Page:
Certain agreed with this but questioned how the district would receive feedback from parents of future children zoned for the schools (such as incoming kindergarteners). Hence her suggestion for community input meetings.

The board voted unanimously to postpone the vote on the proposed year-round calendar, agreeing to discuss it during a workshop on April 10 and bring it back to the agenda on April 16.

The Gainesville Sun previously reported that if a parent does not want their child attending a year-round school, the process to request a zoning exception is available on the district’s Student Assignment website. Similarly, parents of students zoned for other schools could request a zoning exception if they want their child to attend a year-round school.

However, Certain said Tuesday evening that the district doesn’t provide transportation for students under zoning exemptions

Quick recap

House Bill 891 established the Year-round School Pilot Program, which allows the Department of Education (DOE) to help school districts implement a four-year year-round school program for elementary schools. The program must be established in at least one elementary school in the district to study issues, benefits and schedule options for implementing year-round schooling for all students.

As required by the DOE, school districts have a specific application process that includes data related to school enrollment, academic performance, absenteeism, tardiness and how the program will benefit the students in the elementary schools implementing year-round schooling.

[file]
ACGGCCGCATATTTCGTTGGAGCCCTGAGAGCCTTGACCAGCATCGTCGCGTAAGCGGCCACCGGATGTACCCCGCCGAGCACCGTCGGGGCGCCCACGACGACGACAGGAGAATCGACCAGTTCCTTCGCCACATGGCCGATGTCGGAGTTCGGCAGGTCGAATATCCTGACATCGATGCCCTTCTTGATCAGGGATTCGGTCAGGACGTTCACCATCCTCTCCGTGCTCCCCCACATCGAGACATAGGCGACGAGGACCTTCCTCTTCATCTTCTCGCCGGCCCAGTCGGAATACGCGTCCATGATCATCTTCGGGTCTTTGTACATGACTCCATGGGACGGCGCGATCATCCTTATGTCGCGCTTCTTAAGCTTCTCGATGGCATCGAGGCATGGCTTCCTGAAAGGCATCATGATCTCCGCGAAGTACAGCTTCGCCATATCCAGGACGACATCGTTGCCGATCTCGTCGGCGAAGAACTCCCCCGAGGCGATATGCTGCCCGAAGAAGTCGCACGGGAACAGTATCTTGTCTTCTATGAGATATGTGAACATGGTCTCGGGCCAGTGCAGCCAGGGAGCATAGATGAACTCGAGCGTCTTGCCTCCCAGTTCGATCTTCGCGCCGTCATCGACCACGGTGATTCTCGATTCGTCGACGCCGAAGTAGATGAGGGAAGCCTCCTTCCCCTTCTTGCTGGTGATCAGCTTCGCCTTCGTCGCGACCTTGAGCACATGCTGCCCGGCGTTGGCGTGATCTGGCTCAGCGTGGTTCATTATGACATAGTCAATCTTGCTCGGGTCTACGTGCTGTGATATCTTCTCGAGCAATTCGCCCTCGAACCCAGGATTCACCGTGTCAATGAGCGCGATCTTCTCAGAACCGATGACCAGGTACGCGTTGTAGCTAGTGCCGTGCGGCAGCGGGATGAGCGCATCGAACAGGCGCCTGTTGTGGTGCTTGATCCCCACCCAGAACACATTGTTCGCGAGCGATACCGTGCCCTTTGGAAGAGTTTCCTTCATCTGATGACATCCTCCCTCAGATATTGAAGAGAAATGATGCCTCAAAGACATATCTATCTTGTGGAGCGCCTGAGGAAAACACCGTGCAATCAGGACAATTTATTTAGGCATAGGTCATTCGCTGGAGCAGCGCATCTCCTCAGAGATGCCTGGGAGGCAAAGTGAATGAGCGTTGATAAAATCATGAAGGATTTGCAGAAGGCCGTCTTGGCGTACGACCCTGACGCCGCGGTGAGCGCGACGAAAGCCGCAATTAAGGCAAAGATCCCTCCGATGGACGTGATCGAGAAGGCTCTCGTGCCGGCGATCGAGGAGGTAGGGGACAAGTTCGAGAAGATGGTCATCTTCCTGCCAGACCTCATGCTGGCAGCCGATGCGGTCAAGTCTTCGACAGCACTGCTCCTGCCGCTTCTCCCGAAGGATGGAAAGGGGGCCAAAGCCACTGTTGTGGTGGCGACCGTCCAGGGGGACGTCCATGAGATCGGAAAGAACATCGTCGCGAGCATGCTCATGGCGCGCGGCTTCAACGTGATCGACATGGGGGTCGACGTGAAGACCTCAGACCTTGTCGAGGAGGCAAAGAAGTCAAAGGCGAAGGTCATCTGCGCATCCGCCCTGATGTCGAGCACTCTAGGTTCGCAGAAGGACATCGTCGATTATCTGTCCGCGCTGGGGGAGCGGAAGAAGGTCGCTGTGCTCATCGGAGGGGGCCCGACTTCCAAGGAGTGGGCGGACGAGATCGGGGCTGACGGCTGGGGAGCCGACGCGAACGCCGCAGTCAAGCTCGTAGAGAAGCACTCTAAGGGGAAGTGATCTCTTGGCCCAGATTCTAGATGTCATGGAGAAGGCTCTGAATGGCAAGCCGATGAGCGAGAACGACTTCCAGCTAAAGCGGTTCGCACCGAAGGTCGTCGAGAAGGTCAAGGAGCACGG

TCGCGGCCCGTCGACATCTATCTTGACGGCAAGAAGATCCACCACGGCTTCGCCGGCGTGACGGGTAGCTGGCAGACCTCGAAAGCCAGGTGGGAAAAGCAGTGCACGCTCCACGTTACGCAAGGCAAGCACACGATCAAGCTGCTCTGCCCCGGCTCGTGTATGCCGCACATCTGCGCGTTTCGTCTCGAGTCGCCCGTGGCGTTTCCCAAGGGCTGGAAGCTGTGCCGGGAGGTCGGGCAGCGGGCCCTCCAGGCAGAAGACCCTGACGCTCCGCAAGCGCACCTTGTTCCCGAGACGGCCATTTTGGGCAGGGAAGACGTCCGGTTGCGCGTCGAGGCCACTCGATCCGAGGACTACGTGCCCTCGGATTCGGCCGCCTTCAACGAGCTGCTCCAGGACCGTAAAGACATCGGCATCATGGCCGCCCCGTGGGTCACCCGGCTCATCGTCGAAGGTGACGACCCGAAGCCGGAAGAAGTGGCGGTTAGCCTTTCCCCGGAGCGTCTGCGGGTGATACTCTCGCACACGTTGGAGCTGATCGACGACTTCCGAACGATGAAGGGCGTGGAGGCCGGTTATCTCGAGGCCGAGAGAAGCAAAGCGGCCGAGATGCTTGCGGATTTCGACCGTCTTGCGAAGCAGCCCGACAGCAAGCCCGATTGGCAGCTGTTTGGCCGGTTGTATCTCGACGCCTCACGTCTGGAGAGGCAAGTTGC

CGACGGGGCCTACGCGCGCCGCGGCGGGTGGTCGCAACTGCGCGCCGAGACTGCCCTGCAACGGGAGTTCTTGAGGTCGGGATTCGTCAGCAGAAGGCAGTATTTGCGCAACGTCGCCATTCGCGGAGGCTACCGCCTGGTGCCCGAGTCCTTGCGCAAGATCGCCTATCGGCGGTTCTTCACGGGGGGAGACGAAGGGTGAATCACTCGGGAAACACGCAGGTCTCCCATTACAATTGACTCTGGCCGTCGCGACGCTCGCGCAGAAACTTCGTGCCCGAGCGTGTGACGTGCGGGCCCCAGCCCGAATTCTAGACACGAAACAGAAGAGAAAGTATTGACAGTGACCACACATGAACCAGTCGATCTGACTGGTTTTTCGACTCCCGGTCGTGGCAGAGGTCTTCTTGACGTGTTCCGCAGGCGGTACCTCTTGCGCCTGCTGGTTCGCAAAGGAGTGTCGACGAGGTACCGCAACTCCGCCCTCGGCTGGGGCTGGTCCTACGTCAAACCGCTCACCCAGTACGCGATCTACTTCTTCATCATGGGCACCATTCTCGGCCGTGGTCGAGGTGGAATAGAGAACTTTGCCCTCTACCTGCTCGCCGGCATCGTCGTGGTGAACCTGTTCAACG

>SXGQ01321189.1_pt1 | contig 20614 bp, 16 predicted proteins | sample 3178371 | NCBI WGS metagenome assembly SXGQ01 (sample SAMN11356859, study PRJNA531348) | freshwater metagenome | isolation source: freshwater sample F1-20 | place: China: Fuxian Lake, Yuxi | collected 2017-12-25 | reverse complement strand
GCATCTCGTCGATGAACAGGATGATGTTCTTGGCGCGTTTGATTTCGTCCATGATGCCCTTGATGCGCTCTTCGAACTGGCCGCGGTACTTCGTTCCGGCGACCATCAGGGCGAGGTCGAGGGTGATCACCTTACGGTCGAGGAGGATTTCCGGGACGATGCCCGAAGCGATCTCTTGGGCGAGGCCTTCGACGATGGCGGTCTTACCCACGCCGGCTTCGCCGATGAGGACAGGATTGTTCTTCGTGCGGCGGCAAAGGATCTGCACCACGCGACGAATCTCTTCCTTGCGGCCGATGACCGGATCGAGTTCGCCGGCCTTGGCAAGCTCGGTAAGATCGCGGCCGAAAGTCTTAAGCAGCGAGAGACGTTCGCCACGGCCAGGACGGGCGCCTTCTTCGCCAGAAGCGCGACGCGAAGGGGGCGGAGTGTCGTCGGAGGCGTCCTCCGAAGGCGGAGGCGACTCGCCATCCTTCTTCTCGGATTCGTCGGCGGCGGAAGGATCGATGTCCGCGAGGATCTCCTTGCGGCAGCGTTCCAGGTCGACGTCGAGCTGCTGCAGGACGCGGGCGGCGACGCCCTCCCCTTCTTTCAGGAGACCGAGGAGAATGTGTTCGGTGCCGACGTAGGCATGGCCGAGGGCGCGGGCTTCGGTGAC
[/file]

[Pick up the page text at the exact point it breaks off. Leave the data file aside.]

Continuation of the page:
The bill requires the commissioner of education to choose five school districts to participate in the program which represent a variety of demographics and include an urban, suburban and rural school district. Alachua County was chosen as one of those districts.

Once the pilot program is finished, the district must provide data to the FLDOE to allow for an assessment of academic and safety benefits of the program, as well as an evaluation of any potential barriers to implementing it.

The commissioner of education must then provide a report — which includes enrollment numbers, an evaluation of potential barriers to implementation, health, academic and safety benefits for students or personnel, and a recommendation regarding adoption of year-round school programs for all students — to the governor, the president of the state Senate and the speaker of the House of Representatives.

This article originally appeared on The Gainesville Sun: Calendar a work in progress for Alachua County’s two year-round schools